I was invited to give one of the two keynotes for the conference, and my topic was “Challenges for Dynamic Languages”. I tried to step back from the specifics of Python and look at some of the challenges that face all of the dynamic language communities if we want to gain broader adoption of dynamic languages. I was somewhat concerned when Mark Shuttleworth covered some of the same topics during his keynote the day before, but maybe it’s a good sign when people from two different organizations and backgrounds can come to similar conclusions about the future of Python and related languages. My presentation is very picture oriented, without a lot of text or bullet points, so I am not sure whether posting the slides will actually help anyone or not. This was my first time giving a keynote, and it seems like it was well received, despite some laptop/projector interaction problems. Thanks to Jacob Kaplan-Moss for saving the day by lending me his MacBook Pro, remote, and memory stick.


PyCon UK 2008

This was my second transatlantic flight since June, and it seems that I really can’t sleep on long airplane flights. This turns the 10 hour flight from Seattle to most Star Alliance hubs into a pretty long ordeal. I did manage to finish a book and read a few papers, but I spent way too much time using the in flight entertainment system (I prefer Lufthansa’s to SAS’s). I also experienced my longest wait (1 hour) in passport control in the Birmingham airport. During that wait, I listened to the two American women right in front of me discovering that each of them was moving to the UK to marry an Englishman. Ten people or so before I reached the inspectors, a passenger collapsed in an epileptic fit (no previous history apparently), just to make sure things were memorable.

I was only in Birmingham for two and a half days, and spent almost two days inside of airplanes. Several people commented on the jet lag, which didn’t seem that bad until it caught up with me when I finally arrived home.


Photographically, perhaps the bigger story is the pictures that I didn’t get. The D3 does not fit in my camera/computer bag with a lens mounted on it, which means that it is hard to get shots where you just need to pull the camera out, point and shoot. I had a flight leg from Seattle to Frankfurt, and on the Frankfurt end we took busses from the airplane to the terminal. While we were waiting for all the passengers to board the bus, I realized that I was staring at a great view of the rear left quarter of an Airbus A330-300. Perfect for a wide angle shot, but there wasn’t enough time to get the shot.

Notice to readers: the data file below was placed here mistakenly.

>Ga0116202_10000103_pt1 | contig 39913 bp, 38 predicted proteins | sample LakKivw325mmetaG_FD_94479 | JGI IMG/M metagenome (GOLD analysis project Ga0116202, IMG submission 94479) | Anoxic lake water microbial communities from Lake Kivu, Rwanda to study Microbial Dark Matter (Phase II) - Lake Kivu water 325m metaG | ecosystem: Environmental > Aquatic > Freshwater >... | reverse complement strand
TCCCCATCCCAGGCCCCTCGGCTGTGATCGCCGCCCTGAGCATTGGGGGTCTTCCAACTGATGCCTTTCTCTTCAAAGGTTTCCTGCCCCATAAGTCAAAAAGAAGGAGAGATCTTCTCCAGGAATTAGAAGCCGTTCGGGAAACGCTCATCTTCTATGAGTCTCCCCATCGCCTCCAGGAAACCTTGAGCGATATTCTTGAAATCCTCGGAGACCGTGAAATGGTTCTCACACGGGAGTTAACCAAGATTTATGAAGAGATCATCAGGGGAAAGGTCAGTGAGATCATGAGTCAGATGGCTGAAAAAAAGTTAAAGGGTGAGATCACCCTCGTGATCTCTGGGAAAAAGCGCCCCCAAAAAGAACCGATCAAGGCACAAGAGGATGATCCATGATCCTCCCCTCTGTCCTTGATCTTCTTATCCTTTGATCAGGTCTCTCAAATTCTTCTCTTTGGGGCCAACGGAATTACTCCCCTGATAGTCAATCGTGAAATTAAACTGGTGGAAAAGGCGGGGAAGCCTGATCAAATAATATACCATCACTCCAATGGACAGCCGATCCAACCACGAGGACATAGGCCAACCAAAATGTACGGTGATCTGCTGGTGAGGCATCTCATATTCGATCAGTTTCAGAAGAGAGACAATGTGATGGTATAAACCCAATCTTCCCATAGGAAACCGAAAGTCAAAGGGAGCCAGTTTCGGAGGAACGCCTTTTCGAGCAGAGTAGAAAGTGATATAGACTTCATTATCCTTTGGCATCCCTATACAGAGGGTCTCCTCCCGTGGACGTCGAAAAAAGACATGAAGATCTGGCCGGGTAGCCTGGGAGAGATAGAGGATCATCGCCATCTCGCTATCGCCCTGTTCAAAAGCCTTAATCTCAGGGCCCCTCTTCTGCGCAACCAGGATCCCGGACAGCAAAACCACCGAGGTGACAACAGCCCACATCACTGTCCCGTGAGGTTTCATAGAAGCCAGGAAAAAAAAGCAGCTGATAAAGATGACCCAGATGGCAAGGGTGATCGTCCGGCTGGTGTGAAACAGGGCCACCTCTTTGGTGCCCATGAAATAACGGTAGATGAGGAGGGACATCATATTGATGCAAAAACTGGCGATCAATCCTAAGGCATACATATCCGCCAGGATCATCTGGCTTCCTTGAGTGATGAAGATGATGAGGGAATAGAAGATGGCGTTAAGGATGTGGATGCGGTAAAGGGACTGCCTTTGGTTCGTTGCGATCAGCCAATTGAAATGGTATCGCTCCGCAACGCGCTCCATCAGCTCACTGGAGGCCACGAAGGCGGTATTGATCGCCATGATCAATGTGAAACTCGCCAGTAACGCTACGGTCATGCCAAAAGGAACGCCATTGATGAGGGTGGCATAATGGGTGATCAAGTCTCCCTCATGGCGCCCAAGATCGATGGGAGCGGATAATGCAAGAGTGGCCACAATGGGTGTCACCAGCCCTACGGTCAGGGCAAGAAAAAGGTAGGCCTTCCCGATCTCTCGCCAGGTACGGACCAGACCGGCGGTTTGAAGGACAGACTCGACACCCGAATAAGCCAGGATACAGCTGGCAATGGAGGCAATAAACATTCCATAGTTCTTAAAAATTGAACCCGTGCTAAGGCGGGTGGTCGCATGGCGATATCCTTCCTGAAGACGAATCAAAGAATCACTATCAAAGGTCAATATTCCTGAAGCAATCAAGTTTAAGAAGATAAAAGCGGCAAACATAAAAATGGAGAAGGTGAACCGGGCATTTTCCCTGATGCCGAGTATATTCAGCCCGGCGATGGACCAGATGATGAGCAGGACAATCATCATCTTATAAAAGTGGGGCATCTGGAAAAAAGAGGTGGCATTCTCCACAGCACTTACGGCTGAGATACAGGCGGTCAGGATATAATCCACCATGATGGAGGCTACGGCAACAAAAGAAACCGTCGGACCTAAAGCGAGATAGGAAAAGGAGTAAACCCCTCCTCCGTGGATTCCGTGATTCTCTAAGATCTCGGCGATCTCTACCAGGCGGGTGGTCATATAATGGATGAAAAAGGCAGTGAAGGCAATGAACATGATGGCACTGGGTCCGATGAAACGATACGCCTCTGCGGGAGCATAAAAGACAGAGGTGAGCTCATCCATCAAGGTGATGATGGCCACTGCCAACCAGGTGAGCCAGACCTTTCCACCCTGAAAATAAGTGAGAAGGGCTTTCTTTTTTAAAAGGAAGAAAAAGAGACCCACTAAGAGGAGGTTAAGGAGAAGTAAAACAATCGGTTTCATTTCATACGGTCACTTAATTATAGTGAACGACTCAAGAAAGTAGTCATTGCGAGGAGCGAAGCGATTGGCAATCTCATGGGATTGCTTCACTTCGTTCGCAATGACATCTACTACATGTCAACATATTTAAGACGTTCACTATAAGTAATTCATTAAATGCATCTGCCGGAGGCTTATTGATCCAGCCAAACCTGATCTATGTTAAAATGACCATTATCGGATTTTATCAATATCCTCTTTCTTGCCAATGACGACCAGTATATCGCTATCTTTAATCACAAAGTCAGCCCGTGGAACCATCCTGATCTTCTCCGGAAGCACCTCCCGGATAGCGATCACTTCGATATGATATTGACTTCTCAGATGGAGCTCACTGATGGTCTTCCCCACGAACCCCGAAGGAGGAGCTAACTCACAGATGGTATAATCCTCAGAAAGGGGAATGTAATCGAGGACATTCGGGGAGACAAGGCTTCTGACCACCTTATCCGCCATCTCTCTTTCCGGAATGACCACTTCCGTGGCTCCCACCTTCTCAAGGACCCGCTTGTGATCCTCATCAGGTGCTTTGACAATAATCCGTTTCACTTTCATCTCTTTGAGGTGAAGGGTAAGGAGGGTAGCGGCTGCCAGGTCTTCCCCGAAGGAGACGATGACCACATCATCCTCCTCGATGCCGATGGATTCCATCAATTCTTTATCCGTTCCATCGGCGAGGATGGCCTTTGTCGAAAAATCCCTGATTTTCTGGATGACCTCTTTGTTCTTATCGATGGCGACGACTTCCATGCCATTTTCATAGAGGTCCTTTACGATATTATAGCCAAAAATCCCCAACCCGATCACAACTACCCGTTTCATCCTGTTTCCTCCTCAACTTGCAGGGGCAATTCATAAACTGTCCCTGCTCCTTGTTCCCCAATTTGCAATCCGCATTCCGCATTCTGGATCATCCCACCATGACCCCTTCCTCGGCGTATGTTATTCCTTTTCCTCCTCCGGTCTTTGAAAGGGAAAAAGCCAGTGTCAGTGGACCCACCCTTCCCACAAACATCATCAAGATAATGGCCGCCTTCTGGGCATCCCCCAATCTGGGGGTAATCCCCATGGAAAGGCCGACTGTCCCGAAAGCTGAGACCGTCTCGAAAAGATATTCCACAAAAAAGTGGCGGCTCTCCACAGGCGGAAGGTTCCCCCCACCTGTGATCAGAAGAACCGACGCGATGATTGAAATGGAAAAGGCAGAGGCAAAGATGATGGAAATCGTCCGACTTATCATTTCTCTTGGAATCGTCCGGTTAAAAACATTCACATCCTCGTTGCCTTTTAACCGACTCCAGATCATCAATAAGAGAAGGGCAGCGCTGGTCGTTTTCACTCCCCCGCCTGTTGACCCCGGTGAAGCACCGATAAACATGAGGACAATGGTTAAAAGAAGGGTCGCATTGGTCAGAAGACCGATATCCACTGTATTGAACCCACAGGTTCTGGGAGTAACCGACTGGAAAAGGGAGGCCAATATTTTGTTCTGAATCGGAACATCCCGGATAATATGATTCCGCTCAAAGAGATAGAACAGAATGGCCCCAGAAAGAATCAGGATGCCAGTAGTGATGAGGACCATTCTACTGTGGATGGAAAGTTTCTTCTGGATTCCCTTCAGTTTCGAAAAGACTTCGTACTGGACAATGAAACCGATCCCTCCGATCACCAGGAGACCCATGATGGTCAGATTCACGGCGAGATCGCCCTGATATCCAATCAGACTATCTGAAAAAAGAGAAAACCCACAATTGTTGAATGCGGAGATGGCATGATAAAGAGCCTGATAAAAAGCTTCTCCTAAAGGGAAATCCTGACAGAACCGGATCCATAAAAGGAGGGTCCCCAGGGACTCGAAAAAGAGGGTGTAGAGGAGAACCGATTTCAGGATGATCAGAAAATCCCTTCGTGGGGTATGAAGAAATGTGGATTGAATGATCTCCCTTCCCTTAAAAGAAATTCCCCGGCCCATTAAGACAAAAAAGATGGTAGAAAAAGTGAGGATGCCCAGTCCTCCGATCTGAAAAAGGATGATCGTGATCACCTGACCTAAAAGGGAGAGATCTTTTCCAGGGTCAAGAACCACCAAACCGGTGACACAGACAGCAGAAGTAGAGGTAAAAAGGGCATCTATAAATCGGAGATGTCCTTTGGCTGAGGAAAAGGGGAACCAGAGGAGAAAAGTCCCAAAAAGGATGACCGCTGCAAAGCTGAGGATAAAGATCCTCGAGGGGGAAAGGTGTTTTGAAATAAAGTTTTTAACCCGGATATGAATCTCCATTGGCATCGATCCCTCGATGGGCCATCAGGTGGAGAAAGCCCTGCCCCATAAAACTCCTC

When I arrived on Thursday, I went over to the Pycon UK social, had some dinner and hung out. I left a little early when the noise level got to be more than I could handle. As I was walking back to the hotel, I saw some beautiful artwork that was being projected on the side of a building in Paradise Circle as part of Birmingham’s Light Night and Artsfest. I had left the camera at the hotel because I didn’t want to have to haul it around, but I was so taken with the display that I went and picked it up. Here’s some of what I saw:

PyCon UK 2008

PyCon UK 2008

PyCon UK 2008

This is a shot as I walked back to my hotel via one of Birmingham’s canals.

PyCon UK 2008

Here‘s the rest of the set. There are not many pictures of the conference proper — I go to a lot of conferences now, and I’ve shot enough pictures of people sitting in rows or giving a talk. There’s an entire group on Flickr for PyCon UK if you want better coverage of the conference.

Get Windmill

If you are working on web/AJAX based user interfaces, you owe it to yourself to go and check out the Windmill web testing framework/tool. Windmill was originally developed at OSAF for testing the very AJAXy web front end of Chandler Server. Adam Christian and Mikeal Rogers, the core developers of Windmill, have gone on to other efforts, but Windmill lives on. In fact, this summer, Adam was fortunate enough to land a job where he is able to spend significant amounts of time working on Windmill. That effort has paid off with the latest version of Windmill, which should be ready for serious use. It’s got a bunch of cool features, including nice integration with Firebug Lite.